Ideologically, there can be no middle way between Tibetan nationalism and the Communist Party of China’s Marxism, as the latter’s sine qua non is to destroy the former, contends Ben Byrne*
In 1973 Chinese Premier Zhou Enlai told Canadian Prime Minister Pierre Trudeau in reference to Marx’s theoretical timeline towards communism that: “The socialist stage will be very long, that is to say the development from capitalism to communism.” Later, in response to Trudeau’s question, “Is any other country currently evolving towards communism?”, Zhou replied, “It is a remote thing to evolve towards communism. It cannot come quickly; not in this century. If imperialism the world over is not overthrown, including social imperialism, how can we achieve communism? It is even impossible to correctly realize socialism in that case. So, we say that the socialist revolution is a matter which will cover a very large period.”
Deng Xiaoping’s market reforms in the 1980s were a tacit acknowledgement that the socialism that theoretically precedes communism could only arise out of capitalism. Xi Jinping has since said that the transition to socialism could take up to 10 generations.
This all illustrates that the fact that 21st century China contains capitalist elements does not mean that China’s leaders are not Marxists. A 2021 research paper by Chengbing Wang and Michael Peters states that “Marxism has an incomparable influence on contemporary Chinese politics, culture, and social life that no other humanities or social science disciplines can match.” The Chinese government is full of Marxists of different ethnicities and Marxists have a different prism through which they view the world.
Marx made class struggle the central fact of social evolution: “The history of all hitherto existing human society is the history of class struggles.” Marxists argue that the most fundamental human divisions are class distinctions that cut horizontally across national groups. From this, Lenin drew the following conclusion: “Marx had no doubt as to the subordinate position of the national as compared to the labour question.” From a Marxist perspective, Tibetan workers have more in common with Han workers than they do with Tibetan aristocrats. Through this prism issues such as the transfer of Han workers into the Tibet Autonomous Region are mute because ethnic and cultural differences are secondary to class bonds that cross ethnic boundaries. As Mao said in 1963, “In the final analysis, national struggle is a matter of class struggle.”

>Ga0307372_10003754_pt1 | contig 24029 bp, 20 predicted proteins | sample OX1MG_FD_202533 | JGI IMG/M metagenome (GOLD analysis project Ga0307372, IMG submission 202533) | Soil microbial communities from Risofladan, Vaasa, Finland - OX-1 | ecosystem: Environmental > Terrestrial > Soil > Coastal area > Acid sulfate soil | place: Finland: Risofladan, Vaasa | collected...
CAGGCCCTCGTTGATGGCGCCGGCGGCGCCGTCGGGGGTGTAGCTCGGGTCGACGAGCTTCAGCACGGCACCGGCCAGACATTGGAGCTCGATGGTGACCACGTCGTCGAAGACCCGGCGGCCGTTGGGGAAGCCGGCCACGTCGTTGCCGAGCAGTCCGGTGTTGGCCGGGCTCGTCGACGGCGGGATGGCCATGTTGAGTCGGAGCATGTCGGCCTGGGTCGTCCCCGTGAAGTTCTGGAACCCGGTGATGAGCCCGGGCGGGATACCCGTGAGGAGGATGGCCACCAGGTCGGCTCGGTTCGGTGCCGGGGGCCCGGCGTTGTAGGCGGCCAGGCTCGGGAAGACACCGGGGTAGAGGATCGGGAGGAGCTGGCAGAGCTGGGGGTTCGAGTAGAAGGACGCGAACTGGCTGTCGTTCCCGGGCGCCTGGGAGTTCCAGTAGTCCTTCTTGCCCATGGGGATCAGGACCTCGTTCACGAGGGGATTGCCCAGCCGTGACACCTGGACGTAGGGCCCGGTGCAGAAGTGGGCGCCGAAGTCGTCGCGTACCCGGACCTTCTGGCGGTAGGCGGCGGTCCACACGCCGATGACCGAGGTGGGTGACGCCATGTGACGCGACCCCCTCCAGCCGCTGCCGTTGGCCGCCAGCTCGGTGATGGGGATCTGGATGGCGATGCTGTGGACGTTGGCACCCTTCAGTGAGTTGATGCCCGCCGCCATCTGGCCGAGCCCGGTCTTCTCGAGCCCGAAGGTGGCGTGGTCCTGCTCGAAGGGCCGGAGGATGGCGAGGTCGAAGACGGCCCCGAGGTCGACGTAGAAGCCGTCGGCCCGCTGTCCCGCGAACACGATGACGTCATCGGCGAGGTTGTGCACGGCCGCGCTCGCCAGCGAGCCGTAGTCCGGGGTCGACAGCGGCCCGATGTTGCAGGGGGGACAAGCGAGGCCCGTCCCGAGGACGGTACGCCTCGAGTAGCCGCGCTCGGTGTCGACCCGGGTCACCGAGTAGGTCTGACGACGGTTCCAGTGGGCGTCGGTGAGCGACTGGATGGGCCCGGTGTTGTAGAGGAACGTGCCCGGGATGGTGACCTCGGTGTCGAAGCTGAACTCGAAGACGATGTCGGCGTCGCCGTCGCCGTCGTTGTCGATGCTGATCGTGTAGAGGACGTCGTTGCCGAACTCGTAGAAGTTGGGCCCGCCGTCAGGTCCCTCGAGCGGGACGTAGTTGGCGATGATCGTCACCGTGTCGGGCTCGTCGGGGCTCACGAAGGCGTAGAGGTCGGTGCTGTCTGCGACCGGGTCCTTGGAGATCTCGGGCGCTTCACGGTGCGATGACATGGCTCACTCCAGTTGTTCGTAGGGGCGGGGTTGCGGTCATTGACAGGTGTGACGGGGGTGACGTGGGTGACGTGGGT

For Nationalists, vertical cleavages divide people into ethno-national groups with distinctive cultures and traditions. The Central Tibetan Administration is a Nationalist organisation which contends that a collective Tibetan national consciousness incorporating Buddhist traditions and Western democratic values supersedes the class distinctions among Tibetans. From a Marxist perspective, the Dalai Lama’s Strasbourg Proposal, calling for the unification of the three Tibetan provinces and Tibet’s transformation into a self-governing democratic political entity with the PRC in control of foreign affairs, is a Nationalist formulation because it gives primacy to ethnic and cultural considerations over class considerations.
Nationalist ideology is considered by Marxists to be a key part of the bourgeois superstructure which supports capitalism: Capitalists can own the means of production and live in luxury whilst their workers labour all of their lives for a subsistence wage – but the two classes have an overriding interest in the preservation of their nation, a mystical construct which binds them together through culture and ethnicity. Religion also plays a part in this construct as something that arises from the division of society into antagonistic classes, something that reconciles the lower classes to their lives of drudgery. For Marxists this superstructure is a smokescreen erected by the capitalist bourgeoisie to divert the working class from the struggle against their oppressors. Therefore, a Marxist considering the Dalai Lama’s proposal for a Tibetan ethno-state within the confines of the People’s Republic of China would ask the question: “Would it aid the class struggle against bourgeois capitalism or divert the masses from that struggle?” From their perspective it would not aid the struggle because the Dalai Lama and the religious institution he leads are viewed by Marxists as bourgeois or feudal actors who serve the interests of their class to the detriment of the proletariat.
Marxists do not recognize national identity as a defining characteristic of a human being, the defining characteristic of modern human beings in Marxism is class. In Marxist theory the fundamental schism or ‘contradiction’ in modern society is the one between the workers and their bosses. For a Marxist society focused on creating a dictatorship of the workers – the theorized intermediate stage between a capitalist economy and a communist economy – there is no incentive to come to any agreement with the ‘class enemies’ that their revolution was designed to overthrow. The Nationalist and the Marxist are philosophically incompatible soldiers marching in completely different directions – there is no middle way between them.
* Ben Byrne has a master’s degree in History and is an independent researcher.